Tsukiji Wholesale Fish Market in Tokyo (page 2 of 2)Home >> Experiences
The tuna auction
The auction is held in an industrial hall half the size of a tennis court. Headless tunas are laid in rows on the ground, some large, some small.
Every local has a fearsome tuna hook
in the hand and sometimes you feel they'd like to use it on the many
trespassers. I can't blame them. I counted no less then three TV crews
filming the hall. A very postmodernist place indeed. The auction itself
is nothing special, it's just a bunch of guys standing up in a small
group, watching the auctioneer. If you fancy a peek I don't think you
risk very much by entering this hall, which is normally off limits.
The Tsukiji shopkeepers pile the tunas they just bought on a hand trolley and move it to their shop within the market for carving.
The huge tunas are brought into the jobber's stall and laid on a cutting board.
Frozen tunas are left to defreeze before carving.
Rolling a tuna over takes 4 huge 'jobbers'.
The tuna is then cut with a giant sashimi knife, as long as a sword.
Smaller pieces of tuna are laid in an open-top refrigerator and sold all day long to restaurateurs ...
... while larger chunks are carefully set aside for further carving.
To visit the Tsukiji Wholesale Fish Market, I recommend you arrive before 5AM. They close on Sundays and some holidays, so check the day before. Commuting time is shorter at night so if you come by car you can probably divide the daytime journey duration by two. It still means you need to wake up at 4AM so plan your visit in a jet-lag-compatible time slot. You can walk from Ginza or come by subway. The market entrance is nothing fancy: either you enter through the loading docks, ducking the trucks, or through the maze of little shops on the other side.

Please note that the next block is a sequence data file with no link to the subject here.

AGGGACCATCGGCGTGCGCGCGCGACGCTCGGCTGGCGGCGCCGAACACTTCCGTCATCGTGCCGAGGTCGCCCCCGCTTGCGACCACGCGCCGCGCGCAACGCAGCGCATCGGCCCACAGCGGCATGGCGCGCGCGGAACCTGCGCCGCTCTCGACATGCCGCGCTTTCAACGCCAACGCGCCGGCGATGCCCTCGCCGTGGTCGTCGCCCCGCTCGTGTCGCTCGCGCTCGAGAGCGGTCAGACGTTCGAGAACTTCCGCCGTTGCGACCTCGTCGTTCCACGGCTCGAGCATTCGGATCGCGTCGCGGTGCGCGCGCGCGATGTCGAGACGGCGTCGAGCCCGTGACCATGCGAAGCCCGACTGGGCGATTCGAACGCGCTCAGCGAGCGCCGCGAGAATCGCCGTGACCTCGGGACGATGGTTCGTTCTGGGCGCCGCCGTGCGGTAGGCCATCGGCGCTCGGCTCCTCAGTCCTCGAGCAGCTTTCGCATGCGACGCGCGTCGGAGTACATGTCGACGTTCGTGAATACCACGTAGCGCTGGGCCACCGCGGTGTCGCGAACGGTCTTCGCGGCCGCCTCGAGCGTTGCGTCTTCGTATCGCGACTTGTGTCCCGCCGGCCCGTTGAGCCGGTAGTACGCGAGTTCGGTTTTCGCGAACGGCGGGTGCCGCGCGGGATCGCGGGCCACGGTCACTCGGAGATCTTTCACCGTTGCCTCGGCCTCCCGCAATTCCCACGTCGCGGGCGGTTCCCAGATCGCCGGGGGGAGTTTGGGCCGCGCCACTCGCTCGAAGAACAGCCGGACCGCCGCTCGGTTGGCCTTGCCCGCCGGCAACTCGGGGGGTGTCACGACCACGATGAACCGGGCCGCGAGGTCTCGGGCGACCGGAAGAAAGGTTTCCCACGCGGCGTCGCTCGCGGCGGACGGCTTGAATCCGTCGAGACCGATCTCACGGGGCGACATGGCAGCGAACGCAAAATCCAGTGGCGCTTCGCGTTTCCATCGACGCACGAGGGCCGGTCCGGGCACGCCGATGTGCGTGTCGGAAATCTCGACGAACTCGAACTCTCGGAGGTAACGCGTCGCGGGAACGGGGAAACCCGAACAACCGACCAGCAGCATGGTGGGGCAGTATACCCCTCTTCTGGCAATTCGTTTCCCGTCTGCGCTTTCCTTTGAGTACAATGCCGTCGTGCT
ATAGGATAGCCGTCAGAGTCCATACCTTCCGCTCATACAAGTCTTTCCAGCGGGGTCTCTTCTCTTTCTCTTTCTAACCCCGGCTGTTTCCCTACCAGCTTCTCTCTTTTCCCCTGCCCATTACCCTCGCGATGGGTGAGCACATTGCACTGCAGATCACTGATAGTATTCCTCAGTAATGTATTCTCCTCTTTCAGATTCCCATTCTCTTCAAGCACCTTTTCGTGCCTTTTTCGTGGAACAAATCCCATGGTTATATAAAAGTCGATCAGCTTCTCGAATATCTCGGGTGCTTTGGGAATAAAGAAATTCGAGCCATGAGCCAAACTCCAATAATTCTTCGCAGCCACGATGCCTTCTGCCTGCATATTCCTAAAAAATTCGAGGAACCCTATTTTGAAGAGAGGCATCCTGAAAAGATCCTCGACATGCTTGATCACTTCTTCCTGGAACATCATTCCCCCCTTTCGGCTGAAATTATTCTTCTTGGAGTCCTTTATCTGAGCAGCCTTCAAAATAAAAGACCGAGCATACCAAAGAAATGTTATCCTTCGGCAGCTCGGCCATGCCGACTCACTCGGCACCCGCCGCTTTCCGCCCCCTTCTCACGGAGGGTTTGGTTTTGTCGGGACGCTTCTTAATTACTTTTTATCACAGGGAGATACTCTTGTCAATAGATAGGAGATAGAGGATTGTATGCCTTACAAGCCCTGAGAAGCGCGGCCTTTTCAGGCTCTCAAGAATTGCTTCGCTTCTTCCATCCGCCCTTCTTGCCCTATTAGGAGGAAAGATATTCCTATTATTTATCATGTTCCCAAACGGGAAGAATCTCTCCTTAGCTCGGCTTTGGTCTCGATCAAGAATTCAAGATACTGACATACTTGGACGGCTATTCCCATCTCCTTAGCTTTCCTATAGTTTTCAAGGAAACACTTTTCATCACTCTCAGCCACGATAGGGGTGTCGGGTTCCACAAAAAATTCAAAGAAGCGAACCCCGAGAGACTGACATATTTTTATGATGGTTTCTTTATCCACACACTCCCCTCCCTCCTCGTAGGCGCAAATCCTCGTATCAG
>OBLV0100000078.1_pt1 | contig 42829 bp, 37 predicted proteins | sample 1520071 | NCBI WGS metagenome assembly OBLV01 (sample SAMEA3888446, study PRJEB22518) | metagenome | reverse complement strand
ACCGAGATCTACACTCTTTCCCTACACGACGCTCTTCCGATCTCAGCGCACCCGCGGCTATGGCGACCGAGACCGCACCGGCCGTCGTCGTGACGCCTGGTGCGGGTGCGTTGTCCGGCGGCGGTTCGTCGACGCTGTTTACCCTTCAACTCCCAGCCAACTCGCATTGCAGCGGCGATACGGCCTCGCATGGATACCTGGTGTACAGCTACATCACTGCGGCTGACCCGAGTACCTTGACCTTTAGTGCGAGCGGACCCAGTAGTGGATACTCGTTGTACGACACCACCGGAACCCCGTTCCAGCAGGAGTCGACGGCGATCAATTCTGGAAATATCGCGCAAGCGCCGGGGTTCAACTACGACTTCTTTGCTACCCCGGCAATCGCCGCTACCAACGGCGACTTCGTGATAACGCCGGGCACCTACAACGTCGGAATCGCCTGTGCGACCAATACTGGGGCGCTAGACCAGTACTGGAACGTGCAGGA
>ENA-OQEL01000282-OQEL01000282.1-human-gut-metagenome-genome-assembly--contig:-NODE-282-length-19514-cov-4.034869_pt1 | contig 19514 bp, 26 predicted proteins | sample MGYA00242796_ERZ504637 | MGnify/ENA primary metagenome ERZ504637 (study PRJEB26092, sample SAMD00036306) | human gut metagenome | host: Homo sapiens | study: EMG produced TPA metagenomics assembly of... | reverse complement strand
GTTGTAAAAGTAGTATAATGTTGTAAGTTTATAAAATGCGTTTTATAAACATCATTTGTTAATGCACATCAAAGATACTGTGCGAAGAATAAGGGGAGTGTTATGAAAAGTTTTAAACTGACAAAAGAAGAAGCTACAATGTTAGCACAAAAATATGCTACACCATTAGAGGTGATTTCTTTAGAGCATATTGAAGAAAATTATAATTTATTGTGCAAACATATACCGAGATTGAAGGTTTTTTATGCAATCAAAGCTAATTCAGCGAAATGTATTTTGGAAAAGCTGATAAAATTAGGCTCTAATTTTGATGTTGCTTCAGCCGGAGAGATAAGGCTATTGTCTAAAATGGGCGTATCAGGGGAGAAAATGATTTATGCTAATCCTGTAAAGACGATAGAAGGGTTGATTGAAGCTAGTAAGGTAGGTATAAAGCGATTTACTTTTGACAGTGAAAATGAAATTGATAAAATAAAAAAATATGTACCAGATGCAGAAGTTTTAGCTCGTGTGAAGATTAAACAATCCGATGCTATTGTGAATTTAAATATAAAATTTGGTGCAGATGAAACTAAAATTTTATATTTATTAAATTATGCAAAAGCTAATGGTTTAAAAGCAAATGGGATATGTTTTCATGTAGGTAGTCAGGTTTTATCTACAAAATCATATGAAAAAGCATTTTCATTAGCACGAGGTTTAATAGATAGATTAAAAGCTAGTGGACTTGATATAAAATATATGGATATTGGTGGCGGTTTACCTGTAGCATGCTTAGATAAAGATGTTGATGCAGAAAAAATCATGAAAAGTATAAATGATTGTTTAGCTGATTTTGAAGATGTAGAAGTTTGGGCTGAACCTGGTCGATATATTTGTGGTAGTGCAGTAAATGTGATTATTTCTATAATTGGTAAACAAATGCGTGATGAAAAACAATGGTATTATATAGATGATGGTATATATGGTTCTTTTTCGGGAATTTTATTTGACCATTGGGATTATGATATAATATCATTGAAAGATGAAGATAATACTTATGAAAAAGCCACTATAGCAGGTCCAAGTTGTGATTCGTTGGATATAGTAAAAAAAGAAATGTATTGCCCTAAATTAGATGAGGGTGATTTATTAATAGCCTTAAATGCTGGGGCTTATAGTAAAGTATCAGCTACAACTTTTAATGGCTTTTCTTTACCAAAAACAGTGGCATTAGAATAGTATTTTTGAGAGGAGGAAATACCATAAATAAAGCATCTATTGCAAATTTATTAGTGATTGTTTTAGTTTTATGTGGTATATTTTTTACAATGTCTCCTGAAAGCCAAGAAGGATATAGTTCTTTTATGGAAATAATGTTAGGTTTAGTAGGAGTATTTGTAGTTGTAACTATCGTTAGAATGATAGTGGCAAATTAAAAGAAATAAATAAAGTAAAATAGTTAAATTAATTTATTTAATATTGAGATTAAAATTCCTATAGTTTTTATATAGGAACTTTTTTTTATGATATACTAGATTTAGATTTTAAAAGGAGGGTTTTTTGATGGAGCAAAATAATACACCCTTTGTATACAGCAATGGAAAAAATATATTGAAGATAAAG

Coming by subway, either take the Oedo line to Tsukiji Shijou or the Hibiya line to Tsukiji station.
You'll be surprised to bump into quite a number of fellow tourists at Tsukiji. If you kind of hoped for another alone-with-the-locals experience, be warned. But still only about one person in a hundred is obviously a tourist, so it doesn't ruin the experience. Still, locals can grow quite impatient if you walk into their stalls to take a pictures - and they always carry a tuna hook.
After the visit, you absolutely need to have a fish meal at one of the tiny restaurants in the back. The one we tried was 3 meters wide and about 10 meters long. Freshest fish in Tokyo, for sure!